AFTER 10 years it is time for Mark Babych to bid farewell to The Octagon. He talks to Kat Dibbits about the highs and lows of his time as artistic director.

“Boltonians are very proud of the Octagon,” said Mark Babych, and he is obviously quite proud of it himself.

“It’s a jewel at the heart of the town.”

Mark is currently in rehearsals for The Seafarer, his final production as artistic director at the theatre which, over the past 10 years, he has steered from near ruin to glittering success, although he is keen to point out that the credit doesn’t belong to him alone.

“It was a very unconfident place,” he said of the theatre when he took over in 1999 — at a time when its deficit had reached £500,000.

“It had had the stuffing knocked out of it and it was treading water. You walk into it now and you feel completely different — as a theatre it knows what it’s about now. There’s some brilliant people here that allow the theatre to punch well above its weight.”

Since those gloomy days when a Bolton Evening News campaign and the goodwill of local people were all that stood between the theatre and closure, Mark has succeeded into transforming it into one of the most highly respected regional theatres in the country, despite the fact that the glittering lights of Manchester are just down the road and budgets are far from lavish.

“Back then we could only stage plays that needed four actors or less,” he said. “The thing that I’m most proud of is the way the theatre is now compared with where it was 10 years ago.

“It’s a great achievement, and not one that I have done by myself.”

Not that it has all been plain sailing — Mark admits that at times it was difficult to keep the faith in what they were doing.

“The hardest thing all along was having the courage of your convictions, being brave enough to expand your horizons and try different things,” he said.

Rather than simply thinking about cheap ways to get bums on seats, Mark decided to challenge his audience with works by Arthur Miller, Blake Morrison and Jim Cartwright, along with a family-friendly sprinkling of Dickens and Dahl adaptations, the now-legendary musicals and a dollop of Irish writing, which the director admits is a personal favourite.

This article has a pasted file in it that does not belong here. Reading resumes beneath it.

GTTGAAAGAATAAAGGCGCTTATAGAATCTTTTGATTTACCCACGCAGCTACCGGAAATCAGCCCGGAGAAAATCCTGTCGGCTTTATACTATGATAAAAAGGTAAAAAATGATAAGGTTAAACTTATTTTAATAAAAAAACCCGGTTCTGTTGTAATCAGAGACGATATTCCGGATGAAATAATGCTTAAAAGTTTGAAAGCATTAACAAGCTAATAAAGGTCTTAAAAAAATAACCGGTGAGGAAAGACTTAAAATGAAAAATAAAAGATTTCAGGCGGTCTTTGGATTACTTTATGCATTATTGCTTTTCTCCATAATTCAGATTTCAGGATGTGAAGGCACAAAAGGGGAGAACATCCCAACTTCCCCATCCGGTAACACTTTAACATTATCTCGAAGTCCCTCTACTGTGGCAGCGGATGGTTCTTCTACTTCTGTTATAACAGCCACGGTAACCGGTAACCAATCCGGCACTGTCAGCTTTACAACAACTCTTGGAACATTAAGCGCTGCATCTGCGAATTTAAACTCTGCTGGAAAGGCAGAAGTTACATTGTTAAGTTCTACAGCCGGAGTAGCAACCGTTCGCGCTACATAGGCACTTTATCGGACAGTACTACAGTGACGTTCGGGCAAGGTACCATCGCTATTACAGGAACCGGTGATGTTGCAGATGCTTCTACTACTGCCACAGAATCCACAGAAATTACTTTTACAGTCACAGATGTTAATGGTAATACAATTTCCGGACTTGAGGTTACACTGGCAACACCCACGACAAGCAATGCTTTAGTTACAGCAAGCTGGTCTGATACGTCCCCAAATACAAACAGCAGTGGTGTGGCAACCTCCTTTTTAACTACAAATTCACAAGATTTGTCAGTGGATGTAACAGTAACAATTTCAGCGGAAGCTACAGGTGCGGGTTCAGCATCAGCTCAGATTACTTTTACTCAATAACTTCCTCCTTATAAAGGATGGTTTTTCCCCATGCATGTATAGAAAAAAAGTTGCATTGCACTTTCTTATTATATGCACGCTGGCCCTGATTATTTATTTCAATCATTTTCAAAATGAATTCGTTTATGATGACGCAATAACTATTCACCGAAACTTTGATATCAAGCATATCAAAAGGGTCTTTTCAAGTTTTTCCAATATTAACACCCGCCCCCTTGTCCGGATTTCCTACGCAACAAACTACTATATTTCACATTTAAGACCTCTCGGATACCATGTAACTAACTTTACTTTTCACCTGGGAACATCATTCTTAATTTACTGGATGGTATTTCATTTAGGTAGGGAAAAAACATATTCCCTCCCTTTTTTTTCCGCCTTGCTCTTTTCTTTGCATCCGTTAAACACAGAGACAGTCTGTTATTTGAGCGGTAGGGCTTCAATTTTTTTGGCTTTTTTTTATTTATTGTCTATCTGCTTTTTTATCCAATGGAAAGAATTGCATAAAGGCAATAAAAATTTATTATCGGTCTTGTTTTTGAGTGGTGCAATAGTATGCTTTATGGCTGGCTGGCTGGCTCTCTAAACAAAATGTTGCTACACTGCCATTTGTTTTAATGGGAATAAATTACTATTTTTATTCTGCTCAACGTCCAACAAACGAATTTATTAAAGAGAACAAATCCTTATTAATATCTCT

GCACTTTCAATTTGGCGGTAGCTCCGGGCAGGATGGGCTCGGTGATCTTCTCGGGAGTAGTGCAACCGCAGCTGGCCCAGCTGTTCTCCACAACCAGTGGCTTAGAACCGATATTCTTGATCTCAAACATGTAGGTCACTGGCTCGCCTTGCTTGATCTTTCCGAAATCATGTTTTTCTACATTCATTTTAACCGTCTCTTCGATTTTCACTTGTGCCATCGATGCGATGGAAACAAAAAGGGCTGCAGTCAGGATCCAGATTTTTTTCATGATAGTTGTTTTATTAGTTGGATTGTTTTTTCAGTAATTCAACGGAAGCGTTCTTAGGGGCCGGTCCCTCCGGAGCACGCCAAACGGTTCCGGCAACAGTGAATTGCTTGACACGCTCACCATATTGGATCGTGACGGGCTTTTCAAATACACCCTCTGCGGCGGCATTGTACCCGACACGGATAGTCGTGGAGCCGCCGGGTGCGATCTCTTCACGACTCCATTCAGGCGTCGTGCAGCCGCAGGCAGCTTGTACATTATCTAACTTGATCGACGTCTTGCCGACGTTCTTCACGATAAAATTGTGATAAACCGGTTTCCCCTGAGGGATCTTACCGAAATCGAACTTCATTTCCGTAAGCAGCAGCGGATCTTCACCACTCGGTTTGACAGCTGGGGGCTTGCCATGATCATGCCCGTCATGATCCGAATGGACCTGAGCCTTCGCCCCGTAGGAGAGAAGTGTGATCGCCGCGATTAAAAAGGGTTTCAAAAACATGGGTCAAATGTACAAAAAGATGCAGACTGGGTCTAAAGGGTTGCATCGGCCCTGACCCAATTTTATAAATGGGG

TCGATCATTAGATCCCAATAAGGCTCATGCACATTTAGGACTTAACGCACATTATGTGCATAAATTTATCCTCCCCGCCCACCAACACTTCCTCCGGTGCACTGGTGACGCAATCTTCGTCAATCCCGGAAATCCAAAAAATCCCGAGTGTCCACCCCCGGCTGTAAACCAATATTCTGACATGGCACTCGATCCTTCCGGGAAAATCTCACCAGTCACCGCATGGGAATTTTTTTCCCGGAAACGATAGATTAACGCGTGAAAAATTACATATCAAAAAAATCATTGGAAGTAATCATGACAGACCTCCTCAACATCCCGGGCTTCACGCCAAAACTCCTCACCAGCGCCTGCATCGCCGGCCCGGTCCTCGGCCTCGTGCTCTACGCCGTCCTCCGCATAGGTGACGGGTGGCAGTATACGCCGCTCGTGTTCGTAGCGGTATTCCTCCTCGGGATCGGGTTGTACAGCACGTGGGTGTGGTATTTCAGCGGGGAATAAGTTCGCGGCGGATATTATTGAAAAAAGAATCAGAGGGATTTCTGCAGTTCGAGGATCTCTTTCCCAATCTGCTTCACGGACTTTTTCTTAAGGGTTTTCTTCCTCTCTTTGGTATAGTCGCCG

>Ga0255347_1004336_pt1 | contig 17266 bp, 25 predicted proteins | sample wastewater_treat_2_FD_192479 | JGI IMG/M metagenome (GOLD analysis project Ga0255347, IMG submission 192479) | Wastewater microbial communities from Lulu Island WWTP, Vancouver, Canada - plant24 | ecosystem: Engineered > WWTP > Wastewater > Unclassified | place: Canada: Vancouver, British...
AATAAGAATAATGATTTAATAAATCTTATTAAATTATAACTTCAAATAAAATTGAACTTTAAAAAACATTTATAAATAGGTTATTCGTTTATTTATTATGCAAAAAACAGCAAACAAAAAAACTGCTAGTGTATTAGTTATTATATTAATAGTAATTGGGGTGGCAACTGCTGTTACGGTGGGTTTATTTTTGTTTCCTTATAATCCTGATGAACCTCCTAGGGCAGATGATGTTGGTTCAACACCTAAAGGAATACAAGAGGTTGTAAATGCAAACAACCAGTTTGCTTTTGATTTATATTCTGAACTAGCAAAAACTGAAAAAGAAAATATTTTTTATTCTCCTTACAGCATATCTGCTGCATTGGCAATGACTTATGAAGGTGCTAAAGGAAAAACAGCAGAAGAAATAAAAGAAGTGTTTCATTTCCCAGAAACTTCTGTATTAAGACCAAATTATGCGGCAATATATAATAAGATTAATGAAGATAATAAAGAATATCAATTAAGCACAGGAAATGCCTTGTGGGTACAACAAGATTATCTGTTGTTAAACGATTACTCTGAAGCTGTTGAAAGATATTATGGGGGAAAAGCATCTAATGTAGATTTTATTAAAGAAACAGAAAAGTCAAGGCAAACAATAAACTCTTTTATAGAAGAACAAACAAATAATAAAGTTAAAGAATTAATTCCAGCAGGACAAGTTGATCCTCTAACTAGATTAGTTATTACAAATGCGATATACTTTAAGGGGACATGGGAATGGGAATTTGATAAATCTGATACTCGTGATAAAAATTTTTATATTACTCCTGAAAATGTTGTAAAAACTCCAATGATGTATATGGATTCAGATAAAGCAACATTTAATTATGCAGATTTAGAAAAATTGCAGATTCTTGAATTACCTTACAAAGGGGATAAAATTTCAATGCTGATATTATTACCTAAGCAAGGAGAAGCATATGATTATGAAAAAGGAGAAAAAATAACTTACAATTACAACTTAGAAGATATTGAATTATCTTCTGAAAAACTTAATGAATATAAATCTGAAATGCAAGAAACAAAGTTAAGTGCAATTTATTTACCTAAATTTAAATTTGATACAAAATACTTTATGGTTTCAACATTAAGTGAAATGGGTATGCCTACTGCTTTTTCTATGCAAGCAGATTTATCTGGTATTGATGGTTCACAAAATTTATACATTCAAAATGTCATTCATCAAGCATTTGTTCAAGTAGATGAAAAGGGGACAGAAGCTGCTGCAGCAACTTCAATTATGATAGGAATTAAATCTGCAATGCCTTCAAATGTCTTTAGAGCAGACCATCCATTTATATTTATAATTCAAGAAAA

“I like its unique sense of place and character. There’s something about the Irish tradition of storytelling that appeals strongly to me and that works very well in a theatre.

“I just connect with it. They’re worlds that I kind of know — I recognise the people that are being talked about.”

Although he claims not to have really thought about it, it does seem apt then that his final production should be Conor McPherson’s darkly funny play The Seafarer, set in a coastal town of North of Dublin.

The story follows Sharky, who is trying to have a Christmas off the booze, but who is thwarted by his drunk, blind brother, two old drinking pals and a mysterious stranger.

“It’s a great play, we’re in the last week of rehearsals and I’m really happy that we’re doing it,” said Mark. “It feels a bit funny, but I haven’t really been thinking about it being the last one.”

He says that the theatre is in good hands under the control of incoming artistic director David Thacker.

“David is a wonderful director and it has been a great handover period,” he said. “It’s enormously flattering to think that you’re not going to be sidelined — he’s very generous about the work that I’ve done.”

He is now set to embark on a mixture of freelance theatre and television work, with a possible film also in the pipeline.

“Obviously this has been so much a part of my life for 10 years that you can’t help but feel a bit emotional about it, but I’m excited about the new challenges,” he said.

“It’s the right thing to do. You can’t act the same part or write the same album for 10 years — it’s time to move on.”

The Seafarer opens next Thursday. Tickets cost £9 to £18.50. For more information visit or ring 01204 520661.